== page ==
Trigger finger is a condition that affects your ability to extend or curl your fingers or thumb freely. For example, the stiff fingers might move back in position with an audible snap. Learn about the trigger finger test that allows your doctor to diagnose your condition so that you receive treatment before the disease progresses; let’s dive in.
What is Trigger Finger?
Also known as stenosing tenosynovitis, trigger finger is a condition that makes it challenging to fold or stretch the affected finger or thumb. When the condition progresses to its late stages, your fingers can become stiff permanently, affecting your daily routine. This disease results from an inflamed, scarred or abnormally thickened tendon sheath in the finger or thumb.
A sheath – the tenosynovium – surrounds the tendon, reducing friction during movement through the annular ligament at the first finger joint. However, sometimes the tendon sheath becomes inflamed, limiting smooth movement through the ligament.
Because of this, you find it more difficult to curl or straighten the affected digit. In addition, you experience some symptoms.
- Pain at the base of the affected digit
- A palpable lump where the finger in question meets the palm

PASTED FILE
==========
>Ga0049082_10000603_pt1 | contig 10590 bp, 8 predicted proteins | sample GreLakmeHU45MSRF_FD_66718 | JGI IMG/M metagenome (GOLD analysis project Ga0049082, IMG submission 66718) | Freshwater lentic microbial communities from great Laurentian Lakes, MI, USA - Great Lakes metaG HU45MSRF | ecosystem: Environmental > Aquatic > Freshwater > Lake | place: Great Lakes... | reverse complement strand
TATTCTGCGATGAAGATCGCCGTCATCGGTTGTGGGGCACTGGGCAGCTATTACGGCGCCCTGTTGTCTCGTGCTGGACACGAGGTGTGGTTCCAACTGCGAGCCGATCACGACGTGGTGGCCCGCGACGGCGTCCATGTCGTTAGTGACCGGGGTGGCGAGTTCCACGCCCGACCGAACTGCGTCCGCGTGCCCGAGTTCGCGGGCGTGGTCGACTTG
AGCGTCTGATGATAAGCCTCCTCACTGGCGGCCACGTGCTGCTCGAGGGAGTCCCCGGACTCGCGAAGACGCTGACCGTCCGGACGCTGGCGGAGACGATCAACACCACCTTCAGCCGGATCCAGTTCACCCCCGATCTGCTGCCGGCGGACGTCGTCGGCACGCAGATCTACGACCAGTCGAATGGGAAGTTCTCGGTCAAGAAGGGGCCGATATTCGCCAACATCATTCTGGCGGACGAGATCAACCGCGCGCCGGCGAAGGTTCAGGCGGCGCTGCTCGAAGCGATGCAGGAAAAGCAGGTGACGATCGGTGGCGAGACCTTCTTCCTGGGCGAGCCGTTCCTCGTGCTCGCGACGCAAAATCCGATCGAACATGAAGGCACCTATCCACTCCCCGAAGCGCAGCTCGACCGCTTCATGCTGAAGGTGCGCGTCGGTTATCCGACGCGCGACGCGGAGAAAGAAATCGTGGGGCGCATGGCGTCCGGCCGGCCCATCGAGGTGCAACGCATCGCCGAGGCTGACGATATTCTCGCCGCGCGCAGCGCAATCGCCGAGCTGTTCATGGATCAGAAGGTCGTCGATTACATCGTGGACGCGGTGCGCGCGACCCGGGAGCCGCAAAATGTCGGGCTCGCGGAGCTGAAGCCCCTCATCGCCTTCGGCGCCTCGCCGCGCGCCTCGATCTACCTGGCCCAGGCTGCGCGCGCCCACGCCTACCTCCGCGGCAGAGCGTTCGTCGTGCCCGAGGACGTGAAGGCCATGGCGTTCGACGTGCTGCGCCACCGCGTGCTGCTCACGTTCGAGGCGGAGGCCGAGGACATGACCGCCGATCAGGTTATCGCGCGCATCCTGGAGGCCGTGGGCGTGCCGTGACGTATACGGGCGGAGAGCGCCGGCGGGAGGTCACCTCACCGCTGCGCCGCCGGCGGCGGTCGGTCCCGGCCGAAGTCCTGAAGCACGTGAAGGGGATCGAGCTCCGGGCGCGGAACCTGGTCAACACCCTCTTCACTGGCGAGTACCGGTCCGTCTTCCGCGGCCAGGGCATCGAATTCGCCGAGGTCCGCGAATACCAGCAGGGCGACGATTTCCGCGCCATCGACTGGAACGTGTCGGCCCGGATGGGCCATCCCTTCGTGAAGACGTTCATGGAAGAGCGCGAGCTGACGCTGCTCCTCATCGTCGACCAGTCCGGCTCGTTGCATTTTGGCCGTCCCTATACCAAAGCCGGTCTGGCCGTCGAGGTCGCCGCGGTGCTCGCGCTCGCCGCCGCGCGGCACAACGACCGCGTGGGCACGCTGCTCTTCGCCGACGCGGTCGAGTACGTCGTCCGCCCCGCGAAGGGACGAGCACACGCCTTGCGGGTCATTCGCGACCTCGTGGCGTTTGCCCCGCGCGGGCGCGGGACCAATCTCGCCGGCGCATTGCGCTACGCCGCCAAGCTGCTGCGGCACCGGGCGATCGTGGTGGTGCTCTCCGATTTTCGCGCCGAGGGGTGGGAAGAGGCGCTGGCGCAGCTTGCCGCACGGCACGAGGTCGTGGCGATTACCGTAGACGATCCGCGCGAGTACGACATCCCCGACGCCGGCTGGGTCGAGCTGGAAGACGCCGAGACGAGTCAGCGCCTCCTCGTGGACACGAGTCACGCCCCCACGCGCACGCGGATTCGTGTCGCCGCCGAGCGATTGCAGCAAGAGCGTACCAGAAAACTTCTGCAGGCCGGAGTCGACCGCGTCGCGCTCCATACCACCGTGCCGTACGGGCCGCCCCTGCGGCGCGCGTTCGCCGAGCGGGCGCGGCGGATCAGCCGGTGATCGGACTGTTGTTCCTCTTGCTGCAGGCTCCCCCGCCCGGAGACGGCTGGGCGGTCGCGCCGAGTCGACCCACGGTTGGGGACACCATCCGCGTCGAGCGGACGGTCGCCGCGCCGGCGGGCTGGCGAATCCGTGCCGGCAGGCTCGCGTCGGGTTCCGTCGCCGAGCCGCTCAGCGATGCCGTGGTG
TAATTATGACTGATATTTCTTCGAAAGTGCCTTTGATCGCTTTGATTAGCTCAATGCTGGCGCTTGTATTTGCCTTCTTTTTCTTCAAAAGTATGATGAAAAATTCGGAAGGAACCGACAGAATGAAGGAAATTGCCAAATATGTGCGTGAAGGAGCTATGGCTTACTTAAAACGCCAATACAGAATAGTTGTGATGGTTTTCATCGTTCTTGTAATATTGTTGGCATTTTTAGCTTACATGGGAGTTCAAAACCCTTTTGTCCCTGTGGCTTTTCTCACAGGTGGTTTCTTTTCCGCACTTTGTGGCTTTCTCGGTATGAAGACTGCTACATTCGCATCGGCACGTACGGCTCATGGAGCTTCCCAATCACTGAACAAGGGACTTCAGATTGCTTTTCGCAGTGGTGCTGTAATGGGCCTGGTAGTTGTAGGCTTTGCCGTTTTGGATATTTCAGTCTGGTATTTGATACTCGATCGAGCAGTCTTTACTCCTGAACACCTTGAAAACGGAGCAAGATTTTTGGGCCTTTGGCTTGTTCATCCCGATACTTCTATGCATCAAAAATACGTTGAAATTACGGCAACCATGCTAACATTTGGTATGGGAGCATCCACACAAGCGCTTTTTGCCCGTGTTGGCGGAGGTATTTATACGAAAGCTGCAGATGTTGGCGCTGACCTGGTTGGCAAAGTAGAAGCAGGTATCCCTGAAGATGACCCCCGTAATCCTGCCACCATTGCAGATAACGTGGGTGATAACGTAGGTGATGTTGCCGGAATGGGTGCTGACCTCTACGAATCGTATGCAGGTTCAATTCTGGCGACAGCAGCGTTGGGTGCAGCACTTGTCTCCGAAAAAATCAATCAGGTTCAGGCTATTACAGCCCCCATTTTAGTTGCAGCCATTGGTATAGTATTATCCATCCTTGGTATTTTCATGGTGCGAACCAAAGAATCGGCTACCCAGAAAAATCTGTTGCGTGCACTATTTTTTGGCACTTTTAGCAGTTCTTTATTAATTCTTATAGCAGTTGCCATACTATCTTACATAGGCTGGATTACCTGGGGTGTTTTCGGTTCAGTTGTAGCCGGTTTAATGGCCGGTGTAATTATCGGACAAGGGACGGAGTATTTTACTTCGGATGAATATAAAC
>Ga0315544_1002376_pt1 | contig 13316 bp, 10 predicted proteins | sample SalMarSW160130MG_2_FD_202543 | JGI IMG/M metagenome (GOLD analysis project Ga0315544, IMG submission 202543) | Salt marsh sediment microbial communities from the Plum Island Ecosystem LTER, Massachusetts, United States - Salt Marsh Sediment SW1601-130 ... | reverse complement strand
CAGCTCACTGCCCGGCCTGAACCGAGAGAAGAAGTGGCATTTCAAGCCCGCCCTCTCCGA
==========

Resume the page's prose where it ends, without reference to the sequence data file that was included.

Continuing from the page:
- Tenderness at the first joint of the affected thumb or finger
- Locking and catching in the finger when extending or retracting it
- An audible snap when curling or straightening the finger or thumb
- Pain along the affected digit
- Permanently bent or straightened finger in extreme cases
What Does a Trigger Finger Test Involve?
A trigger finger test isn’t complicated and doesn’t require specialised equipment and invasive tests. Instead, your doctor can conduct it right in the office. After all, it’s usually a physical hand examination and discussing your other symptoms.
The trigger finger test runs as follows:
- The doctor examines your hand to check for lumps in the palm
- The physician will instruct you to move, fold and extend your fingers. The doctor assesses smooth movement, noting any catching, locking, and snapping sound as you move the digits.
- Your doctor also examines the hand for painful and tender areas during motion and rest.
In addition to the physical examination, your physician will inquire about any other symptoms you feel. For instance, it’s advisable to inform the doctor about difficulties performing tasks involving effectively using your fingers.
Imaging techniques aren’t usually required to diagnose trigger finger. However, your doctor might request such tests to see the finger structure more clearly. Furthermore, blood tests can also be used to identify markers for potential underlying conditions like arthritis.
Treating Trigger Finger at the Harley Clinic
It’s important to treat trigger finger in its early stages. Treatment options include:
- Hand therapy
- Corticosteroid injections to reduce inflammation in the affected area
- Non-steroidal anti-inflammatory drugs (NSAIDs) like ibuprofen for pain management
- Finger and thumb brace or splint
- Trigger finger release surgery
If you’re experiencing trigger finger symptoms, book a consultation with a hand specialist at the Harley Clinic to discuss the best option for you.